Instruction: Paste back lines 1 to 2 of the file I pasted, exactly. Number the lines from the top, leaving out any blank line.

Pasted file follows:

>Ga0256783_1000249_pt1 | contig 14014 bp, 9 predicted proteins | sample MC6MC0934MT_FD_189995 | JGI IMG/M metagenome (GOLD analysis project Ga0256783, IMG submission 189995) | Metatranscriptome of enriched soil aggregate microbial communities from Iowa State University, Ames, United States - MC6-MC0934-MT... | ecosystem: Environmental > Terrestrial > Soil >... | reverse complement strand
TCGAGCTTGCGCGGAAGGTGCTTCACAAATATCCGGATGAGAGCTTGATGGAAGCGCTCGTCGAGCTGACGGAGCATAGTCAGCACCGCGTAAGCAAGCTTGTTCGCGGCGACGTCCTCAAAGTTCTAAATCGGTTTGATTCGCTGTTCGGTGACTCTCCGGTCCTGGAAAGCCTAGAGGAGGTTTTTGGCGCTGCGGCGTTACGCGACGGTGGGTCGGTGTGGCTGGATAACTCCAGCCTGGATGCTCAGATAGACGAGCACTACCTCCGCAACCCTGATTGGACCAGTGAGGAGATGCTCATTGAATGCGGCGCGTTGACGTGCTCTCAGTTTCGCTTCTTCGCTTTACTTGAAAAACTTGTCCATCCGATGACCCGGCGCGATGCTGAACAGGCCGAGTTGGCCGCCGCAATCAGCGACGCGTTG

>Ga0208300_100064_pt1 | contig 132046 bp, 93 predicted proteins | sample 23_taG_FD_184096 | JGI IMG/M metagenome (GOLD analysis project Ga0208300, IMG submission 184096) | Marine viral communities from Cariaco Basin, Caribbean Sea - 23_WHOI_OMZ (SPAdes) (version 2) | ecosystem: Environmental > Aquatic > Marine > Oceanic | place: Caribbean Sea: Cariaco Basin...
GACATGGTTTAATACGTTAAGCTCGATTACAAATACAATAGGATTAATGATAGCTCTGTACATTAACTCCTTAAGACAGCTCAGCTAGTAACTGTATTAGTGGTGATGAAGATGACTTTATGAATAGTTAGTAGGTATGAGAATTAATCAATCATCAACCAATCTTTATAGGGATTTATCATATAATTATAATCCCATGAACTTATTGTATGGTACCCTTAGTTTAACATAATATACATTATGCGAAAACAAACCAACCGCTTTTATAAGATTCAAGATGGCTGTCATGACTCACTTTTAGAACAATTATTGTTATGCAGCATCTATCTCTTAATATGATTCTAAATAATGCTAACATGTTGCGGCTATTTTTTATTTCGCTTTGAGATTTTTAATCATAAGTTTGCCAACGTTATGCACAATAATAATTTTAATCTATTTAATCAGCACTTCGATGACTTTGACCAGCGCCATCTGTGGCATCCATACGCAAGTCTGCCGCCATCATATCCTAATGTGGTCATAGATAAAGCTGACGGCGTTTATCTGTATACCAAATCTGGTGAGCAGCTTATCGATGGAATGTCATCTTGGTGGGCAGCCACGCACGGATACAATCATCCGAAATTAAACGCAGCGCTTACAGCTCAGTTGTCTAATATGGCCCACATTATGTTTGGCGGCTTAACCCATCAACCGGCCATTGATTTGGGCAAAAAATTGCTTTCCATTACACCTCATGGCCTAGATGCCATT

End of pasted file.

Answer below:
>Ga0256783_1000249_pt1 | contig 14014 bp, 9 predicted proteins | sample MC6MC0934MT_FD_189995 | JGI IMG/M metagenome (GOLD analysis project Ga0256783, IMG submission 189995) | Metatranscriptome of enriched soil aggregate microbial communities from Iowa State University, Ames, United States - MC6-MC0934-MT... | ecosystem: Environmental > Terrestrial > Soil >... | reverse complement strand
TCGAGCTTGCGCGGAAGGTGCTTCACAAATATCCGGATGAGAGCTTGATGGAAGCGCTCGTCGAGCTGACGGAGCATAGTCAGCACCGCGTAAGCAAGCTTGTTCGCGGCGACGTCCTCAAAGTTCTAAATCGGTTTGATTCGCTGTTCGGTGACTCTCCGGTCCTGGAAAGCCTAGAGGAGGTTTTTGGCGCTGCGGCGTTACGCGACGGTGGGTCGGTGTGGCTGGATAACTCCAGCCTGGATGCTCAGATAGACGAGCACTACCTCCGCAACCCTGATTGGACCAGTGAGGAGATGCTCATTGAATGCGGCGCGTTGACGTGCTCTCAGTTTCGCTTCTTCGCTTTACTTGAAAAACTTGTCCATCCGATGACCCGGCGCGATGCTGAACAGGCCGAGTTGGCCGCCGCAATCAGCGACGCGTTG